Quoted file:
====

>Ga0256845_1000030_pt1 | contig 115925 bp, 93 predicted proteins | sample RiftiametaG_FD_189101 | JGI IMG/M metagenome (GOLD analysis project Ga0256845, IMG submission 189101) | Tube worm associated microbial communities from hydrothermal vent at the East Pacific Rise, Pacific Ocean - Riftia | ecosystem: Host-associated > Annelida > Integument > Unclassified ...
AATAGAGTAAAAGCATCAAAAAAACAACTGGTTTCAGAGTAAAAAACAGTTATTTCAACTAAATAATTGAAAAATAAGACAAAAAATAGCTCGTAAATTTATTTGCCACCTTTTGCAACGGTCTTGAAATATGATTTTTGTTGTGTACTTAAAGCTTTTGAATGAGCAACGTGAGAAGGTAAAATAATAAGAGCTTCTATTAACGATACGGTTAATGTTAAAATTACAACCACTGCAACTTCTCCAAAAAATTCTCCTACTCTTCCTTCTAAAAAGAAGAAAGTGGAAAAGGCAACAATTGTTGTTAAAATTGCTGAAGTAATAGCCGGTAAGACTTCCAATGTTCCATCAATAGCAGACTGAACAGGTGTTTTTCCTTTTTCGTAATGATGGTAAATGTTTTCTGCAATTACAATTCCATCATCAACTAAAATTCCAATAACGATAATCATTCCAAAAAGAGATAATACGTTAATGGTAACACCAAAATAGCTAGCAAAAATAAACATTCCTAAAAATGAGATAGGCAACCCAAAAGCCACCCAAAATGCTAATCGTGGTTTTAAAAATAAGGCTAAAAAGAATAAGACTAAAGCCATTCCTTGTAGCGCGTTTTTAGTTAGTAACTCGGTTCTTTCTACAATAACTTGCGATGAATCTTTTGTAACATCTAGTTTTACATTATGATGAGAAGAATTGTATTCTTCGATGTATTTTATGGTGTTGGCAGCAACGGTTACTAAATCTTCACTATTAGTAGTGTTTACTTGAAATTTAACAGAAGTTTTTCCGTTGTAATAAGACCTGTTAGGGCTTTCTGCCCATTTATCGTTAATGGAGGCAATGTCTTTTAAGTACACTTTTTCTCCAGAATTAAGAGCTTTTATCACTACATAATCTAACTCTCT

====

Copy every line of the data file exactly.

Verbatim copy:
>Ga0256845_1000030_pt1 | contig 115925 bp, 93 predicted proteins | sample RiftiametaG_FD_189101 | JGI IMG/M metagenome (GOLD analysis project Ga0256845, IMG submission 189101) | Tube worm associated microbial communities from hydrothermal vent at the East Pacific Rise, Pacific Ocean - Riftia | ecosystem: Host-associated > Annelida > Integument > Unclassified ...
AATAGAGTAAAAGCATCAAAAAAACAACTGGTTTCAGAGTAAAAAACAGTTATTTCAACTAAATAATTGAAAAATAAGACAAAAAATAGCTCGTAAATTTATTTGCCACCTTTTGCAACGGTCTTGAAATATGATTTTTGTTGTGTACTTAAAGCTTTTGAATGAGCAACGTGAGAAGGTAAAATAATAAGAGCTTCTATTAACGATACGGTTAATGTTAAAATTACAACCACTGCAACTTCTCCAAAAAATTCTCCTACTCTTCCTTCTAAAAAGAAGAAAGTGGAAAAGGCAACAATTGTTGTTAAAATTGCTGAAGTAATAGCCGGTAAGACTTCCAATGTTCCATCAATAGCAGACTGAACAGGTGTTTTTCCTTTTTCGTAATGATGGTAAATGTTTTCTGCAATTACAATTCCATCATCAACTAAAATTCCAATAACGATAATCATTCCAAAAAGAGATAATACGTTAATGGTAACACCAAAATAGCTAGCAAAAATAAACATTCCTAAAAATGAGATAGGCAACCCAAAAGCCACCCAAAATGCTAATCGTGGTTTTAAAAATAAGGCTAAAAAGAATAAGACTAAAGCCATTCCTTGTAGCGCGTTTTTAGTTAGTAACTCGGTTCTTTCTACAATAACTTGCGATGAATCTTTTGTAACATCTAGTTTTACATTATGATGAGAAGAATTGTATTCTTCGATGTATTTTATGGTGTTGGCAGCAACGGTTACTAAATCTTCACTATTAGTAGTGTTTACTTGAAATTTAACAGAAGTTTTTCCGTTGTAATAAGACCTGTTAGGGCTTTCTGCCCATTTATCGTTAATGGAGGCAATGTCTTTTAAGTACACTTTTTCTCCAGAATTAAGAGCTTTTATCACTACATAATCTAACTCTCT